Hahnville opens playoffs against 5A champs, rematch of dramatic ’19 encounter

Tyren LeBeauf handles the ball during district play. LeBeauf and the Tigers are headed to the Class 5A state semifinals after a win at Ouachita Parish Saturday night.

For the past year, Hahnville has used the painful memories of their 2019 second round loss to eventual Class 5A champion Thibodaux as fuel.

So as the Tigers learned who their first round opponent would be this season, it seemed fitting in a way: No. 23 Thibodaux will visit 10th seeded Hahnville at 7 p.m. on Friday night for a playoff matchup in Boutte.

Last year, Hahnville had their top-seeded district foe on the ropes at home, leading by nine with seven minutes left, but couldn’t hold its fourth quarter lead and fell 70-68. It was Hahnville’s third loss of the season to Thibodaux, the two teams being District 7-5A rivals, ending a promising season.

This time around, Hahnville is seeking its third win of this season’s series between the teams, with HHS earning a tight 62-60 win at Thibodaux on Jan. 14 and a more decisive 83-58 win on Feb. 7.

For an experienced Hahnville team that’s playing its best ball of the season, winners of 13 of 14, and with designs on making a deep playoff run, having to exorcise last season’s demons once and for all to make it a reality seems fitting. Hahnville coach Yussef Jasmine said he’s confident his team is ready to take on the challenge, but added he has no illusions it will be anything less than just that – a real challenge.

“Regardless of where they’re ranked, you’re talking about a returning state championship team,” Jasmine said. “Several guys on that team were a part of that and know what it takes. They’re going to come in with a winning attitude. They’re going to be here to compete, because that’s the kind of program they are.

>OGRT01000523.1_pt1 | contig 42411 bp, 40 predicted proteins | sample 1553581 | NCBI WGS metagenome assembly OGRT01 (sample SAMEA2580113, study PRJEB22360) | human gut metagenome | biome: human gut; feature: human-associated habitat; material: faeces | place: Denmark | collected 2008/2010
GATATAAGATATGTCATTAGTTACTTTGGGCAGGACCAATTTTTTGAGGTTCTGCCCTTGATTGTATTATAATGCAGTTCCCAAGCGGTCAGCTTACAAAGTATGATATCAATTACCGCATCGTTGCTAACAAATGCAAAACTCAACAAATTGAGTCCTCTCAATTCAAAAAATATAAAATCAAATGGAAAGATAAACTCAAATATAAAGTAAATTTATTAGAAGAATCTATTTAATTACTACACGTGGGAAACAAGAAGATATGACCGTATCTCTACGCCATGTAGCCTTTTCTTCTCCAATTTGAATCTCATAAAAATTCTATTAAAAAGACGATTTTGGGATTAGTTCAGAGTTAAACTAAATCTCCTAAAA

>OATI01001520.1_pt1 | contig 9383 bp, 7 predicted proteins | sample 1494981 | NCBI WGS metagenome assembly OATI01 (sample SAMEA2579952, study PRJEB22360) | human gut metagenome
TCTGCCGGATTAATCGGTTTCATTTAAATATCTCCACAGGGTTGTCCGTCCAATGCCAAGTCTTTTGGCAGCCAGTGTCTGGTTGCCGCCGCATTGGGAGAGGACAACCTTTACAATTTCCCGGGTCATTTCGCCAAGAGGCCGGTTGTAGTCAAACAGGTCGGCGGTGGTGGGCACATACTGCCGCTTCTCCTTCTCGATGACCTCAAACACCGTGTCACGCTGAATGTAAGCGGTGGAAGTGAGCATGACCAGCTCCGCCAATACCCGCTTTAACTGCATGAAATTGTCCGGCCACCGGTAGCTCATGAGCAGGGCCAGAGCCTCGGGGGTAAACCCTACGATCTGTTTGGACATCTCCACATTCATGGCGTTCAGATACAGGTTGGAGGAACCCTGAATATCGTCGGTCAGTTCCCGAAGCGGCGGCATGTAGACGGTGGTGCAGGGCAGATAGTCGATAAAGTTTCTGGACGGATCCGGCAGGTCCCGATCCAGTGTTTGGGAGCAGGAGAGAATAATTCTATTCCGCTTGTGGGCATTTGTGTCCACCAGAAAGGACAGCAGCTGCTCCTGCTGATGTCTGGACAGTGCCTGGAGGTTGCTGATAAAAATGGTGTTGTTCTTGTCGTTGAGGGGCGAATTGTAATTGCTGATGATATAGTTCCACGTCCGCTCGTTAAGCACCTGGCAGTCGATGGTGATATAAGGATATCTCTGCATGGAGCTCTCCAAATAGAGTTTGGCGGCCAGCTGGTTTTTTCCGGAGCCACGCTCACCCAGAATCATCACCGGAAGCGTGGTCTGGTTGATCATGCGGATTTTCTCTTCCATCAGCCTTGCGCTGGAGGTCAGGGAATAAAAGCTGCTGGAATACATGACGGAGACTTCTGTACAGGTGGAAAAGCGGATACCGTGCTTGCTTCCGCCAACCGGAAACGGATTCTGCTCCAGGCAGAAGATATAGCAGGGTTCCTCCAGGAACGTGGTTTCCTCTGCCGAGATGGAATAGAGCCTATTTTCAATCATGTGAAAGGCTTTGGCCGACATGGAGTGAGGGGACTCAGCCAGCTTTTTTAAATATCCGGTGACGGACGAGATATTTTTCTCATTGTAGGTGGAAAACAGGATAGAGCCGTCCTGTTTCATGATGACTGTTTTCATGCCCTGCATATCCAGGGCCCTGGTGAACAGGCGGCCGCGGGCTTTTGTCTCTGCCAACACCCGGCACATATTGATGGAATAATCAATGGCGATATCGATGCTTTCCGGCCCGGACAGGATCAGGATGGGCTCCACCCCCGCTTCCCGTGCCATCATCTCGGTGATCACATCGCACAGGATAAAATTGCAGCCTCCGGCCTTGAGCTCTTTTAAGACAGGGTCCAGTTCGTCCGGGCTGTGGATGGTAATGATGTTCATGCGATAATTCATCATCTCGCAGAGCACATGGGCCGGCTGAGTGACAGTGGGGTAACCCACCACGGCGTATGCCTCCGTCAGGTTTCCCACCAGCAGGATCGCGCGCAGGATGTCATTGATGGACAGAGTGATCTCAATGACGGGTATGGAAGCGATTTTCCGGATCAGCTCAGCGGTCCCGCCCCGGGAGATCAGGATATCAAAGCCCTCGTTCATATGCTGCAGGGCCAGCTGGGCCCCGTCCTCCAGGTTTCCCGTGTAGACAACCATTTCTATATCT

“This isn’t a team that’s new to the playoffs or unfamiliar with being good.”

Thibodaux’s Kyren Lacy presents the toughest individual matchup offensively for Hahnville. The versatile 6’3 wing can score inside and from the perimeter, so whichever Tigers defender – or defenders – draw him will have to be tough guarding both areas.

“He’s a guy who can have a big impact,” Jasmine said. “You have to be mindful of him and he’s probably their toughest guy. But he’s not the only guy. They’re guard-oriented, similar to last year … they have some guys who if they get some confidence going early, they can make things difficult.”

As Hahnville’s program has ascended over the past few seasons, Thibodaux has been where Jasmine’s team has aspired to be. The games have been heated and it’s made for a strong rivalry.

“It feels like every game we play each other is a big one,” Jasmine said. “I was just asking, ‘man, has Hahnville always had a big rivalry with Thibodaux? Because it feels like it gets bigger every time out.’”

Though Hahnville ultimately did not beat Thibodaux last season, the Tigers nearly pulled off the upset. Jasmine expects Thibodaux to carry the same mentality his own team had a year ago.

“We were saying last year, ‘We’ve played them tough. We can beat them.’ They’re probably saying that about the draw this time,” Jasmine said. “It’s funny how the roles are reversed.”

Hahnville enters the postseason riding momentum from securing a season sweep of archrival Destrehan last week, beating the Wildcats 76-56 to secure the District 7-5A championship. Hahnville’s lost one game since December, a 78-72 loss to H.L. Bourgeois on Feb. 13 that snapped what was a 12-game winning streak.

“We’re definitely rolling on all cylinders,” Jasmine said. “We’re playing at our highest level of the season.”

 

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